AMR for Incompressible Flow Modeling


Modeling of incompressible and low-speed flows has become one of the cornerstones of the simulation capability of the Center for Computational Sciences and Engineering (CCSE). This capability has been the springboard for CCSE's combustion modeling capability, as well as useful in itself for explorations of incompressible, nonreacting turbulent flow, as shown below.

The algorithmic complexity of AMR algorithms is significantly higher for low-speed as opposed to fully compressible flows. The equations of inviscid gas dynamics are systems of conservation laws, purely hyperbolic in character. The equations governing incompressible flow, by contrast, include hyperbolic equations governing advection, parabolic equations for the Crank-Nicolson discretization of diffusing quantities, and elliptic equations to enforce the velocity divergence constraint. The method we use to solve these equations is based on a projection formulation in which we first solve advection-diffusion equations to predict intermediate velocities, and then project these velocities onto a space of approximately divergence-free vector fields. Our treatment of the first step uses a specialized second-order upwind method for differencing the nonlinear convection terms that provides a robust treatment of these terms suitable for inviscid and high Reynolds number flow. Density and other scalars are advected in such a way as to maintain conservation, if appropriate, and free-stream preservation.


Implicit Large Eddy Simulation

Implicit Large Eddy Simulation (ILES) methods employ second-order or higher finite-volume schemes to capture the inviscid cascade of kinetic energy through the inertial range, while the inherent numerical dissipation acts as an implicit subgrid model, forming a natural form of les. However, the absence of a physical viscosity prohibits conventional characterization of these methods, specifically how kinetic energy is dissipated at the grid scale and how to define a relevant Reynolds number.

In this paper, we present an analysis of the behavior of ILES schemes and propose a straight-forward approach to evaluate the effective Reynolds number. We also consider the situation of marginally resolved DNS simulations. The analysis is then tested against simulations of maintained homogeneous isotropic turbulence and the Taylor-Green vortex.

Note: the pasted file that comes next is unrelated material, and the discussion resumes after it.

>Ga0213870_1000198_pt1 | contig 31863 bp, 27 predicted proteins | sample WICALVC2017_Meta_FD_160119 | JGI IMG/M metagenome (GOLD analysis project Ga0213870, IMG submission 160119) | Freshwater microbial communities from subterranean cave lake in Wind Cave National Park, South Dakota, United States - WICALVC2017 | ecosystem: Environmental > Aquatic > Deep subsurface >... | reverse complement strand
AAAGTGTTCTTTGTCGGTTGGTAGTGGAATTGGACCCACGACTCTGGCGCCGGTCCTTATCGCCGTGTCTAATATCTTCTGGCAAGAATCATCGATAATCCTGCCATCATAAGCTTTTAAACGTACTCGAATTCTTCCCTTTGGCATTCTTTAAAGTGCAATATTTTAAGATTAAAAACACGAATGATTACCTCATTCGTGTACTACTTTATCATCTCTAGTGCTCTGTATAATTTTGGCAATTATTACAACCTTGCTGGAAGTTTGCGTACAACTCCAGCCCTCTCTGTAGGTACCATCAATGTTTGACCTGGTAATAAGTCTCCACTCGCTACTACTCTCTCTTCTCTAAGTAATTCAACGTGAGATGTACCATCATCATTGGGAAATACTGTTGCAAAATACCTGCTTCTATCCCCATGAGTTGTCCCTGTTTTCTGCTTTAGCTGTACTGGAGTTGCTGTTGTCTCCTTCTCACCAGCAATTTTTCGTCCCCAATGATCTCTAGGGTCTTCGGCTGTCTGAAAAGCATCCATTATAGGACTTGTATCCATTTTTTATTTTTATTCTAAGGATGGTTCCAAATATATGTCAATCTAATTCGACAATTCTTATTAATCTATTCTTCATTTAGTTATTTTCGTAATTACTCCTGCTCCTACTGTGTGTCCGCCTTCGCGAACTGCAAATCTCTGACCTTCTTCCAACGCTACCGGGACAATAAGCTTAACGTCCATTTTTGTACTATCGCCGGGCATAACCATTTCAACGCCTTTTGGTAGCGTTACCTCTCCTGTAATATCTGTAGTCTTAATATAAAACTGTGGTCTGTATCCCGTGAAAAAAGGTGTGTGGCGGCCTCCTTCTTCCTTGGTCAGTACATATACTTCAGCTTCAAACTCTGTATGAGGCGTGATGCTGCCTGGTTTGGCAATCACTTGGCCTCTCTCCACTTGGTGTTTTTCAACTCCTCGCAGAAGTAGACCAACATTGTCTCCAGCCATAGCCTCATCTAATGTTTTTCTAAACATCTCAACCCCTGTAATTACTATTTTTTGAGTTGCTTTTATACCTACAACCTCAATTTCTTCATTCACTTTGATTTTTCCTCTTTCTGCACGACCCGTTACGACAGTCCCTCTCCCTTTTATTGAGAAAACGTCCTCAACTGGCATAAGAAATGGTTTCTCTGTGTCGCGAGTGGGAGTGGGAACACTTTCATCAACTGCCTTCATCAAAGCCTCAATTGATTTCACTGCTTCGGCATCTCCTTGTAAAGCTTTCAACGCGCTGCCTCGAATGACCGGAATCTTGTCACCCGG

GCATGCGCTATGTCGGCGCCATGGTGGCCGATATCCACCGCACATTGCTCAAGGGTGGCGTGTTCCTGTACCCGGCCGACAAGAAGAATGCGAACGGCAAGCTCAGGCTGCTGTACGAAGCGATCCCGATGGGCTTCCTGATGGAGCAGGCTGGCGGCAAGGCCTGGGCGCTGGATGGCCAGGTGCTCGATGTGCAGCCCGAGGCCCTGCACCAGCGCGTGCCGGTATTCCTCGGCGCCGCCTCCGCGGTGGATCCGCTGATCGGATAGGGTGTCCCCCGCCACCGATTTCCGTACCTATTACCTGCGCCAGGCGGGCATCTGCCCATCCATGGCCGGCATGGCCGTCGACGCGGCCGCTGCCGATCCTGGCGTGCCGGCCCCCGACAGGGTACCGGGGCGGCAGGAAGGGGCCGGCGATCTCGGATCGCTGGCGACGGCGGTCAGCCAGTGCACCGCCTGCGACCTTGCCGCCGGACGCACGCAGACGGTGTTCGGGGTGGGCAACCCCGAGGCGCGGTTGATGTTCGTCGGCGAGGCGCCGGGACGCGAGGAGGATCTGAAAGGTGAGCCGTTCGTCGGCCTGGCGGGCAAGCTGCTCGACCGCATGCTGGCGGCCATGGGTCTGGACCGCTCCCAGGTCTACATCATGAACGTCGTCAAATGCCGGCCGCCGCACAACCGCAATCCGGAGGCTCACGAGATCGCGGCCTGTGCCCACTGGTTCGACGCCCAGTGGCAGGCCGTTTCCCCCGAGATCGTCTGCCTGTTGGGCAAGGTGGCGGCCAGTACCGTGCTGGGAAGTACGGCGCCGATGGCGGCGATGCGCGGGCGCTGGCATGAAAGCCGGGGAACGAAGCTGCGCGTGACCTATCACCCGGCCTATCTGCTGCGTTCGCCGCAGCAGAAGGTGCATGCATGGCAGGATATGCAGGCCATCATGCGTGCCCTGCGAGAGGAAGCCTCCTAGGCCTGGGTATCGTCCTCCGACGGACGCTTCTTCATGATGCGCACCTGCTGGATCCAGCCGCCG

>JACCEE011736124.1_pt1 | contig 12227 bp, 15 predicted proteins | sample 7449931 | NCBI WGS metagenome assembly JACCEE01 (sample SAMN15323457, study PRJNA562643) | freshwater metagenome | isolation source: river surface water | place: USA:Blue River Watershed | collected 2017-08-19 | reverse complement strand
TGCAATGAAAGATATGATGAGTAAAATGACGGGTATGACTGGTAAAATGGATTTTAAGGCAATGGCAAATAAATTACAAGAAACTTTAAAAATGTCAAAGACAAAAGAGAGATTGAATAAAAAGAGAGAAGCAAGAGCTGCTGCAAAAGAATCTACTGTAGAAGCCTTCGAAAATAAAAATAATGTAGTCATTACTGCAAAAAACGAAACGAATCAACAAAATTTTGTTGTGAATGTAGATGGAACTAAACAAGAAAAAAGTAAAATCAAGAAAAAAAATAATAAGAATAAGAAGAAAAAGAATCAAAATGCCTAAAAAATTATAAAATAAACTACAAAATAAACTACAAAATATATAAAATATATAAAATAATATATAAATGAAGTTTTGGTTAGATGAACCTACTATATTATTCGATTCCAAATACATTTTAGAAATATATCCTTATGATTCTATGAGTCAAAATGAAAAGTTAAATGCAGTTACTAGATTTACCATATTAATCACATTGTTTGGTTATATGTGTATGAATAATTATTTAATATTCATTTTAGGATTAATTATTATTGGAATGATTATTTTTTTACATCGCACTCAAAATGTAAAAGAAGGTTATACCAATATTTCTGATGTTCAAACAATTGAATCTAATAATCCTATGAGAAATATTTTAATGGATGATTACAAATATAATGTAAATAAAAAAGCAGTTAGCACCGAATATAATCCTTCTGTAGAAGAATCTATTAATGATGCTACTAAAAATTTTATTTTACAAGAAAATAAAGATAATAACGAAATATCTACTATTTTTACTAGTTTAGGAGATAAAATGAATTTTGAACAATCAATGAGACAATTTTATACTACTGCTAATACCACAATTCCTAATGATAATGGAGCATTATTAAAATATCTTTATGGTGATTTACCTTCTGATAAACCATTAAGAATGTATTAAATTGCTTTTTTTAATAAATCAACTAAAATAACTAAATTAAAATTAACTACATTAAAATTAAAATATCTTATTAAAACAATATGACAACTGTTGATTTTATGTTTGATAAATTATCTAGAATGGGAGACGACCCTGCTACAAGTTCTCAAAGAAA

More information can be found here...

Please direct any questions to Andy Aspden.


Turbulent Jets with Off-Source Heating

These simulations look at the entrainment behavior of turbulent jets subject to off-source heating. The still on the left (and the animation mpeg 57MB - right click and select "Save" if you have problems playing the movie) shows a tracer injected with the jets. The jet on the left is unheated. Three different heating rates were applied (increasing to the right) in a narrow horizontal band between 20 and 28 nozzle diameters from the source.

More information can be found here...

Please direct any questions to Andy Aspden.


Three-dimensional Variable Density Incompressible Shear Layer

V3 One of our early calculations using the IAMR methodology was of a time-evolving three-dimensional variable density shear layer. The figure here is a three-dimensional rendering of vorticity; green is the maximum value, and the background black is the absence of vorticity. The problem specification models the classic experiments performed by Brown and Roshko (1974) to study the effects of density variation on low speed shear layers. We can see the essentially two-dimensional roll-up of the vortex sheet as well as the spanwise structure induced by a three-dimensional perturbation of the inflow data designed to mimic a mild "flutter" of the splitter plate used in experiments.

Although the grids are not shown in this image, this calculation was performed adaptively, on a DEC Alpha workstation. In this calculation the density interface and subsequent roll-up are captured at the finest resolution, while the regions near the boundary are at coarser resolution. The computational results were in agreement with experimental data for both the visual spreading rate and the mean profiles of velocity.

The details of the calculation, and the method used to generate it, are described in the reference below. The IAMR code which generated the results is publicly available. If you are interested in using this code, please contact Ann Almgren of CCSE.

Reference

A. S. Almgren, J. B. Bell, P. Colella, L. H. Howell, and M. L. Welcome, ``A Conservative Adaptive Projection Method for the Variable Density Incompressible Navier-Stokes Equations,'', J. Comp. Phys., 142, pp. 1-46, 1998. [ps.gz]